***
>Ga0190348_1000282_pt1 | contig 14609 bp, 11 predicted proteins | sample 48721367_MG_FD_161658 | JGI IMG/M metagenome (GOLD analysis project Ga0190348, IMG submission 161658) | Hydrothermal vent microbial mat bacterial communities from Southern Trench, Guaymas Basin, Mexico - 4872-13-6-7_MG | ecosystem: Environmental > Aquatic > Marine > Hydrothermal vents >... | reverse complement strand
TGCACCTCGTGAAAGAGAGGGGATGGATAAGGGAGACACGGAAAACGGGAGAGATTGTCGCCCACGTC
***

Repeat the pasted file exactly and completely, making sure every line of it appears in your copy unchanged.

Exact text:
>Ga0190348_1000282_pt1 | contig 14609 bp, 11 predicted proteins | sample 48721367_MG_FD_161658 | JGI IMG/M metagenome (GOLD analysis project Ga0190348, IMG submission 161658) | Hydrothermal vent microbial mat bacterial communities from Southern Trench, Guaymas Basin, Mexico - 4872-13-6-7_MG | ecosystem: Environmental > Aquatic > Marine > Hydrothermal vents >... | reverse complement strand
TGCACCTCGTGAAAGAGAGGGGATGGATAAGGGAGACACGGAAAACGGGAGAGATTGTCGCCCACGTC